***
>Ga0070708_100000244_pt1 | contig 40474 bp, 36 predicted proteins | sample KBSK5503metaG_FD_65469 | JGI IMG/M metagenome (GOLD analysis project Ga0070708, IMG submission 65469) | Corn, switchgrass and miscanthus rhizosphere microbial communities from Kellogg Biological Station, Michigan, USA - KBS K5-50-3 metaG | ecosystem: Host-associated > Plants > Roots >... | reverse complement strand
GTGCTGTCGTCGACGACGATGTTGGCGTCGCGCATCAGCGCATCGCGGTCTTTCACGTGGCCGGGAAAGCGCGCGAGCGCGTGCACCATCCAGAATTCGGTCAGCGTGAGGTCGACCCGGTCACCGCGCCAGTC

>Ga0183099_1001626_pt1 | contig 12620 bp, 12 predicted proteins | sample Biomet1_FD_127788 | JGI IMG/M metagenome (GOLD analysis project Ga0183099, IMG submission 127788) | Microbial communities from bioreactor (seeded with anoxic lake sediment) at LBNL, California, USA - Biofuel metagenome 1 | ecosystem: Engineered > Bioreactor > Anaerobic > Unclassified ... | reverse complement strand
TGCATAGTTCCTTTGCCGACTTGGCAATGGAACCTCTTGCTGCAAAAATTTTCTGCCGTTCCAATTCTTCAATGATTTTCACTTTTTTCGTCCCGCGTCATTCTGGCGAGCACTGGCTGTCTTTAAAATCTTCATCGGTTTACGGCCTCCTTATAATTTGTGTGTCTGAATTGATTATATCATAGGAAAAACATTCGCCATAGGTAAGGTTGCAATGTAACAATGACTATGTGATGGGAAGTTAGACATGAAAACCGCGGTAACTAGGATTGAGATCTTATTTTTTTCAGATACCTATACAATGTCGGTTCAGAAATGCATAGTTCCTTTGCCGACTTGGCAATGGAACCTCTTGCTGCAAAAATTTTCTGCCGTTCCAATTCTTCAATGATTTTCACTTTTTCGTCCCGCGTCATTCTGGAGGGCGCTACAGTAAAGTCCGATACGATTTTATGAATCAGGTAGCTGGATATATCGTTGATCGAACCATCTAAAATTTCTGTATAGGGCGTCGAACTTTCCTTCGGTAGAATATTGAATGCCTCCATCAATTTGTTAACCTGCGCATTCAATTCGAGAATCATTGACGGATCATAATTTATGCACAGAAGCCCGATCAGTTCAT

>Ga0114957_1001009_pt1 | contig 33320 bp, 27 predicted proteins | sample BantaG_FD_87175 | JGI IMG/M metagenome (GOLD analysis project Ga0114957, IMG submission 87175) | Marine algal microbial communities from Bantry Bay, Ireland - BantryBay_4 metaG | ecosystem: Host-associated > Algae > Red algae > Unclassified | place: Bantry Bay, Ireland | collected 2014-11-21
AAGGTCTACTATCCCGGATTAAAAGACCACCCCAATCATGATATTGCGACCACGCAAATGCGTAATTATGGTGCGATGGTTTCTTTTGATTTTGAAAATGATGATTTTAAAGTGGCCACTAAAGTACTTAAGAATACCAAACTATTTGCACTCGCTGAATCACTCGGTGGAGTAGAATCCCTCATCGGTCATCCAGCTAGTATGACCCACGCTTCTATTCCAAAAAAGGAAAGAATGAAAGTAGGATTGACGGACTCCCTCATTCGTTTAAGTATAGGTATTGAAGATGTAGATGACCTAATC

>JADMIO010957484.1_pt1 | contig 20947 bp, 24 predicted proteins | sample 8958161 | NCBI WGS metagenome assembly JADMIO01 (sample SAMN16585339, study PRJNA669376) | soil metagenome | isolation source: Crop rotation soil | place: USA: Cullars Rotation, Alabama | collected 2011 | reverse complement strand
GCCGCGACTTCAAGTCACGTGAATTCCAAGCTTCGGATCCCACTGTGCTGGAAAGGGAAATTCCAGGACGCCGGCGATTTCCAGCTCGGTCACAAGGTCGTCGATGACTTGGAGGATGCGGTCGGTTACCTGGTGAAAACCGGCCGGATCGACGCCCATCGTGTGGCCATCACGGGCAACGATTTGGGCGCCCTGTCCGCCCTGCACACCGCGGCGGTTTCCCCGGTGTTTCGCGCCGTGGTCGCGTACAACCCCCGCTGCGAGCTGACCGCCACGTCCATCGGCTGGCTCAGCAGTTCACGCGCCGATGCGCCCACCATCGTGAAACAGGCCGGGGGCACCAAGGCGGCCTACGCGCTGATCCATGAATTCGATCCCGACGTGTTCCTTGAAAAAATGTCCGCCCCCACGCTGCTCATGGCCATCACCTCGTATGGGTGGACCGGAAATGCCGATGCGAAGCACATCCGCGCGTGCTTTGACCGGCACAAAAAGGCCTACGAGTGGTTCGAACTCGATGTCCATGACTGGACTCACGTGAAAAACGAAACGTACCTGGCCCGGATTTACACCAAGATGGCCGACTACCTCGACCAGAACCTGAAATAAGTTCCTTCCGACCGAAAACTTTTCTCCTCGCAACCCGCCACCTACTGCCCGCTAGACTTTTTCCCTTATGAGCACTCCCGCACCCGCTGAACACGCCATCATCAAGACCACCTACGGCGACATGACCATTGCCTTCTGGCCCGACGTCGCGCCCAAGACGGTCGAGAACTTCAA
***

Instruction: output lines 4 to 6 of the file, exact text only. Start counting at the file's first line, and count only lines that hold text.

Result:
TGCATAGTTCCTTTGCCGACTTGGCAATGGAACCTCTTGCTGCAAAAATTTTCTGCCGTTCCAATTCTTCAATGATTTTCACTTTTTTCGTCCCGCGTCATTCTGGCGAGCACTGGCTGTCTTTAAAATCTTCATCGGTTTACGGCCTCCTTATAATTTGTGTGTCTGAATTGATTATATCATAGGAAAAACATTCGCCATAGGTAAGGTTGCAATGTAACAATGACTATGTGATGGGAAGTTAGACATGAAAACCGCGGTAACTAGGATTGAGATCTTATTTTTTTCAGATACCTATACAATGTCGGTTCAGAAATGCATAGTTCCTTTGCCGACTTGGCAATGGAACCTCTTGCTGCAAAAATTTTCTGCCGTTCCAATTCTTCAATGATTTTCACTTTTTCGTCCCGCGTCATTCTGGAGGGCGCTACAGTAAAGTCCGATACGATTTTATGAATCAGGTAGCTGGATATATCGTTGATCGAACCATCTAAAATTTCTGTATAGGGCGTCGAACTTTCCTTCGGTAGAATATTGAATGCCTCCATCAATTTGTTAACCTGCGCATTCAATTCGAGAATCATTGACGGATCATAATTTATGCACAGAAGCCCGATCAGTTCAT

>Ga0114957_1001009_pt1 | contig 33320 bp, 27 predicted proteins | sample BantaG_FD_87175 | JGI IMG/M metagenome (GOLD analysis project Ga0114957, IMG submission 87175) | Marine algal microbial communities from Bantry Bay, Ireland - BantryBay_4 metaG | ecosystem: Host-associated > Algae > Red algae > Unclassified | place: Bantry Bay, Ireland | collected 2014-11-21
AAGGTCTACTATCCCGGATTAAAAGACCACCCCAATCATGATATTGCGACCACGCAAATGCGTAATTATGGTGCGATGGTTTCTTTTGATTTTGAAAATGATGATTTTAAAGTGGCCACTAAAGTACTTAAGAATACCAAACTATTTGCACTCGCTGAATCACTCGGTGGAGTAGAATCCCTCATCGGTCATCCAGCTAGTATGACCCACGCTTCTATTCCAAAAAAGGAAAGAATGAAAGTAGGATTGACGGACTCCCTCATTCGTTTAAGTATAGGTATTGAAGATGTAGATGACCTAATC